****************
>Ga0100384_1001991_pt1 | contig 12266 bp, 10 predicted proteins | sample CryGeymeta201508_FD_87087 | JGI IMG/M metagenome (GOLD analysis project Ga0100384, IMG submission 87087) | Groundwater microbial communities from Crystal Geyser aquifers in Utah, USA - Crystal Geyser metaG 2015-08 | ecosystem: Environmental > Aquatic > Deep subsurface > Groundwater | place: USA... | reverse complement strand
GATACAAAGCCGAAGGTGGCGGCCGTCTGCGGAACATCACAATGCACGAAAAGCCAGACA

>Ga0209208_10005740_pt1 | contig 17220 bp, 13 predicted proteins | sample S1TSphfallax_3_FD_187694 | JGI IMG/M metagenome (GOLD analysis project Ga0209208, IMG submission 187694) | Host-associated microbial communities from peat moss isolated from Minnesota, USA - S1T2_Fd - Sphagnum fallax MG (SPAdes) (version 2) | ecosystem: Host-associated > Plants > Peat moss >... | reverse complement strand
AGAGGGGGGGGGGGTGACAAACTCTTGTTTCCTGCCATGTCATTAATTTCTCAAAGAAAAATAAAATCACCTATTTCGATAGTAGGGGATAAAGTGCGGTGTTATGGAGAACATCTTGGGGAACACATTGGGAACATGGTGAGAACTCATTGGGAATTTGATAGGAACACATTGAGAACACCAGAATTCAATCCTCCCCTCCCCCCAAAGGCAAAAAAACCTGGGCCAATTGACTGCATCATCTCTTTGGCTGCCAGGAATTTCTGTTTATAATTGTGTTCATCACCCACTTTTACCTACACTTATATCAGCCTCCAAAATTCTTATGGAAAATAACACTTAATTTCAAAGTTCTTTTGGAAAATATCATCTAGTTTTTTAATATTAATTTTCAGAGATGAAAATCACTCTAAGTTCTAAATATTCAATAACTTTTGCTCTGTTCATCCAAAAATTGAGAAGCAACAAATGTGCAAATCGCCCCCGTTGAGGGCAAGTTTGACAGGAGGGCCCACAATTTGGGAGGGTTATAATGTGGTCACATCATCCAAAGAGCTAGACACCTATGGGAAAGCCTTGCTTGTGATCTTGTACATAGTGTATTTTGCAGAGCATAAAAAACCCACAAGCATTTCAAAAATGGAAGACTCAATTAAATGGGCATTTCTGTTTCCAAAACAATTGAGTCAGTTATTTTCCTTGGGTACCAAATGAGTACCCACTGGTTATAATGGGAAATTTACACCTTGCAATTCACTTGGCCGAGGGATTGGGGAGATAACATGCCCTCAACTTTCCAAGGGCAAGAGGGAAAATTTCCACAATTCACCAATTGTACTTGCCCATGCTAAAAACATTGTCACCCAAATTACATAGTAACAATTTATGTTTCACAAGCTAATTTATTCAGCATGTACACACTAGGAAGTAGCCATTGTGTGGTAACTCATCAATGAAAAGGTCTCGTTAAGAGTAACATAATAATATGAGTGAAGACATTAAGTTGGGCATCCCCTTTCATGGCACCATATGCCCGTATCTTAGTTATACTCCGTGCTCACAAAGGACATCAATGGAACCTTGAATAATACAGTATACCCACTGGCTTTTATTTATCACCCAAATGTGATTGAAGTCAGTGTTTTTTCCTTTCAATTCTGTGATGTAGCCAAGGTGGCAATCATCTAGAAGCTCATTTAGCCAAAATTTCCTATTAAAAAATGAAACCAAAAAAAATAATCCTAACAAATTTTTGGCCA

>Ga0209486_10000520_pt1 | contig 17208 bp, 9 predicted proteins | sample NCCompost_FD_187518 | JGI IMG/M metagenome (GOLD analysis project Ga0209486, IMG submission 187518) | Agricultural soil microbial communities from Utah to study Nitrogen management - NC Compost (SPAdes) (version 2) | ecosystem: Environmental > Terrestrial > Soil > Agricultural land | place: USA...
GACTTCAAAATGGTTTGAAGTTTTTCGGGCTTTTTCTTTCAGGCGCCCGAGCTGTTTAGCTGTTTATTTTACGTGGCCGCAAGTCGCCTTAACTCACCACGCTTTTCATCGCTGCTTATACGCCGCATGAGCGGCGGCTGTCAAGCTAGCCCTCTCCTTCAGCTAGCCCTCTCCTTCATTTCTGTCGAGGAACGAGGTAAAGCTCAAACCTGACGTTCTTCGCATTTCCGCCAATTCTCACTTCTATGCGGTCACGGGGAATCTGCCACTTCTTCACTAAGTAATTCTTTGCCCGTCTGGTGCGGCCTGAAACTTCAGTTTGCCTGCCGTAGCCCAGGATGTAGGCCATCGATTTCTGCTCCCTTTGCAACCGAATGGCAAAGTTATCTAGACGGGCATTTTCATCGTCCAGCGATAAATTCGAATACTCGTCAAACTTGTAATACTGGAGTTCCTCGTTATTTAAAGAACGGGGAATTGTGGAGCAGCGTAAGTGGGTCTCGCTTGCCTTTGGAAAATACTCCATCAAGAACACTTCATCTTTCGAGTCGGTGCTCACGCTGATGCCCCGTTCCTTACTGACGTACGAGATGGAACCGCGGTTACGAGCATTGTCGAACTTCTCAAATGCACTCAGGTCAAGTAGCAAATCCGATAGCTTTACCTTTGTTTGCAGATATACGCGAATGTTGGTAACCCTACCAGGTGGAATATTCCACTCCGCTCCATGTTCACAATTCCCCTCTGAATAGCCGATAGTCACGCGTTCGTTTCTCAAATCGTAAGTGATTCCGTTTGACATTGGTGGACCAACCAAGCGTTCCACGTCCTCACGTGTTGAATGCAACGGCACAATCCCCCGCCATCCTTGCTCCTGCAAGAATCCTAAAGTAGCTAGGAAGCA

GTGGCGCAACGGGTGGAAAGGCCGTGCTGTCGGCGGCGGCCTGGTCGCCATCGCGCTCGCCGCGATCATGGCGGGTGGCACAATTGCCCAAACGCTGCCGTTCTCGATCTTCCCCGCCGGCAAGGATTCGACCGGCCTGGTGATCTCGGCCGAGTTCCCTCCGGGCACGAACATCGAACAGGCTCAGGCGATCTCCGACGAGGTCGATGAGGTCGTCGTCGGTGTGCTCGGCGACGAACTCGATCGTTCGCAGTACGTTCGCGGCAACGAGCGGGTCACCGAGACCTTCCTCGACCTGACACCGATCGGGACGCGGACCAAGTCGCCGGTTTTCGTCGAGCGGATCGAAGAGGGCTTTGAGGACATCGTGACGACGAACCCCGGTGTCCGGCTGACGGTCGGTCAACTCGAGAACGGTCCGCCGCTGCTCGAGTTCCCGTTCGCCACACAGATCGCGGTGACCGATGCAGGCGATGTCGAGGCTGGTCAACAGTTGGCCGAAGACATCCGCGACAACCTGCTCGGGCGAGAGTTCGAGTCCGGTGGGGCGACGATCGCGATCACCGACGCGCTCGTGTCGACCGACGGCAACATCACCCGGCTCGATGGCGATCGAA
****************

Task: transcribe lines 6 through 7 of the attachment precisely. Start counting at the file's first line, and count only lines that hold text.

GACTTCAAAATGGTTTGAAGTTTTTCGGGCTTTTTCTTTCAGGCGCCCGAGCTGTTTAGCTGTTTATTTTACGTGGCCGCAAGTCGCCTTAACTCACCACGCTTTTCATCGCTGCTTATACGCCGCATGAGCGGCGGCTGTCAAGCTAGCCCTCTCCTTCAGCTAGCCCTCTCCTTCATTTCTGTCGAGGAACGAGGTAAAGCTCAAACCTGACGTTCTTCGCATTTCCGCCAATTCTCACTTCTATGCGGTCACGGGGAATCTGCCACTTCTTCACTAAGTAATTCTTTGCCCGTCTGGTGCGGCCTGAAACTTCAGTTTGCCTGCCGTAGCCCAGGATGTAGGCCATCGATTTCTGCTCCCTTTGCAACCGAATGGCAAAGTTATCTAGACGGGCATTTTCATCGTCCAGCGATAAATTCGAATACTCGTCAAACTTGTAATACTGGAGTTCCTCGTTATTTAAAGAACGGGGAATTGTGGAGCAGCGTAAGTGGGTCTCGCTTGCCTTTGGAAAATACTCCATCAAGAACACTTCATCTTTCGAGTCGGTGCTCACGCTGATGCCCCGTTCCTTACTGACGTACGAGATGGAACCGCGGTTACGAGCATTGTCGAACTTCTCAAATGCACTCAGGTCAAGTAGCAAATCCGATAGCTTTACCTTTGTTTGCAGATATACGCGAATGTTGGTAACCCTACCAGGTGGAATATTCCACTCCGCTCCATGTTCACAATTCCCCTCTGAATAGCCGATAGTCACGCGTTCGTTTCTCAAATCGTAAGTGATTCCGTTTGACATTGGTGGACCAACCAAGCGTTCCACGTCCTCACGTGTTGAATGCAACGGCACAATCCCCCGCCATCCTTGCTCCTGCAAGAATCCTAAAGTAGCTAGGAAGCA

GTGGCGCAACGGGTGGAAAGGCCGTGCTGTCGGCGGCGGCCTGGTCGCCATCGCGCTCGCCGCGATCATGGCGGGTGGCACAATTGCCCAAACGCTGCCGTTCTCGATCTTCCCCGCCGGCAAGGATTCGACCGGCCTGGTGATCTCGGCCGAGTTCCCTCCGGGCACGAACATCGAACAGGCTCAGGCGATCTCCGACGAGGTCGATGAGGTCGTCGTCGGTGTGCTCGGCGACGAACTCGATCGTTCGCAGTACGTTCGCGGCAACGAGCGGGTCACCGAGACCTTCCTCGACCTGACACCGATCGGGACGCGGACCAAGTCGCCGGTTTTCGTCGAGCGGATCGAAGAGGGCTTTGAGGACATCGTGACGACGAACCCCGGTGTCCGGCTGACGGTCGGTCAACTCGAGAACGGTCCGCCGCTGCTCGAGTTCCCGTTCGCCACACAGATCGCGGTGACCGATGCAGGCGATGTCGAGGCTGGTCAACAGTTGGCCGAAGACATCCGCGACAACCTGCTCGGGCGAGAGTTCGAGTCCGGTGGGGCGACGATCGCGATCACCGACGCGCTCGTGTCGACCGACGGCAACATCACCCGGCTCGATGGCGATCGAA